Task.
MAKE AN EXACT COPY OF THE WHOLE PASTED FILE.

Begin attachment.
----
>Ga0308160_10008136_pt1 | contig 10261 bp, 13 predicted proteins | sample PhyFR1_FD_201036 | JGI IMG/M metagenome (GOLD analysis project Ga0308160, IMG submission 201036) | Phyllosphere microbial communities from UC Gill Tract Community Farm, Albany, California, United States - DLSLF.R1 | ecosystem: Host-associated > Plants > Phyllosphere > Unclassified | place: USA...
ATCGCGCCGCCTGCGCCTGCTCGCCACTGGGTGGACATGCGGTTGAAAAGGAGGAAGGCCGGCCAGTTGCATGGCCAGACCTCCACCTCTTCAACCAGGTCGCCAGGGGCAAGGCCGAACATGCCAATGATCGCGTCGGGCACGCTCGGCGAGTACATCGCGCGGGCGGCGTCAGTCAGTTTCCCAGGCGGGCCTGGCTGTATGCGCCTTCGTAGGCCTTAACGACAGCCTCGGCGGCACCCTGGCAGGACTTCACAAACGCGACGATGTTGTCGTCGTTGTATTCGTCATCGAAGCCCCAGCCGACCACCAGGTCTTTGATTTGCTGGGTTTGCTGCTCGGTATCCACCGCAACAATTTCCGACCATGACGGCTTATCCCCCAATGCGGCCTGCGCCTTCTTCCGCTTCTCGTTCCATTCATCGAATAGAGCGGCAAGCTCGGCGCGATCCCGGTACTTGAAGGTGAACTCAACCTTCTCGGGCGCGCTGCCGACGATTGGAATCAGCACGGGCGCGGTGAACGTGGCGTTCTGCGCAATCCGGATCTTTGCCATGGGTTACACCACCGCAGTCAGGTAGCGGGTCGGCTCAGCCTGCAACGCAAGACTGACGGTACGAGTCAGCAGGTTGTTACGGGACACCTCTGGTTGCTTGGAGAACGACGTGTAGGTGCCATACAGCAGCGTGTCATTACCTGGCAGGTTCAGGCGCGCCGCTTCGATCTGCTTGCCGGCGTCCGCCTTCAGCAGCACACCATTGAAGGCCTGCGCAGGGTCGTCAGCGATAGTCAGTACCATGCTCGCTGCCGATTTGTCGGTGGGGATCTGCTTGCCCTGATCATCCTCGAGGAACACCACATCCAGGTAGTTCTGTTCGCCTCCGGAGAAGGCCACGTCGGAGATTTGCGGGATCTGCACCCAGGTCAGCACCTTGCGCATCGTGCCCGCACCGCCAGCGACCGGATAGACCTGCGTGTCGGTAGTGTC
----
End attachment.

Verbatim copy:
>Ga0308160_10008136_pt1 | contig 10261 bp, 13 predicted proteins | sample PhyFR1_FD_201036 | JGI IMG/M metagenome (GOLD analysis project Ga0308160, IMG submission 201036) | Phyllosphere microbial communities from UC Gill Tract Community Farm, Albany, California, United States - DLSLF.R1 | ecosystem: Host-associated > Plants > Phyllosphere > Unclassified | place: USA...
ATCGCGCCGCCTGCGCCTGCTCGCCACTGGGTGGACATGCGGTTGAAAAGGAGGAAGGCCGGCCAGTTGCATGGCCAGACCTCCACCTCTTCAACCAGGTCGCCAGGGGCAAGGCCGAACATGCCAATGATCGCGTCGGGCACGCTCGGCGAGTACATCGCGCGGGCGGCGTCAGTCAGTTTCCCAGGCGGGCCTGGCTGTATGCGCCTTCGTAGGCCTTAACGACAGCCTCGGCGGCACCCTGGCAGGACTTCACAAACGCGACGATGTTGTCGTCGTTGTATTCGTCATCGAAGCCCCAGCCGACCACCAGGTCTTTGATTTGCTGGGTTTGCTGCTCGGTATCCACCGCAACAATTTCCGACCATGACGGCTTATCCCCCAATGCGGCCTGCGCCTTCTTCCGCTTCTCGTTCCATTCATCGAATAGAGCGGCAAGCTCGGCGCGATCCCGGTACTTGAAGGTGAACTCAACCTTCTCGGGCGCGCTGCCGACGATTGGAATCAGCACGGGCGCGGTGAACGTGGCGTTCTGCGCAATCCGGATCTTTGCCATGGGTTACACCACCGCAGTCAGGTAGCGGGTCGGCTCAGCCTGCAACGCAAGACTGACGGTACGAGTCAGCAGGTTGTTACGGGACACCTCTGGTTGCTTGGAGAACGACGTGTAGGTGCCATACAGCAGCGTGTCATTACCTGGCAGGTTCAGGCGCGCCGCTTCGATCTGCTTGCCGGCGTCCGCCTTCAGCAGCACACCATTGAAGGCCTGCGCAGGGTCGTCAGCGATAGTCAGTACCATGCTCGCTGCCGATTTGTCGGTGGGGATCTGCTTGCCCTGATCATCCTCGAGGAACACCACATCCAGGTAGTTCTGTTCGCCTCCGGAGAAGGCCACGTCGGAGATTTGCGGGATCTGCACCCAGGTCAGCACCTTGCGCATCGTGCCCGCACCGCCAGCGACCGGATAGACCTGCGTGTCGGTAGTGTC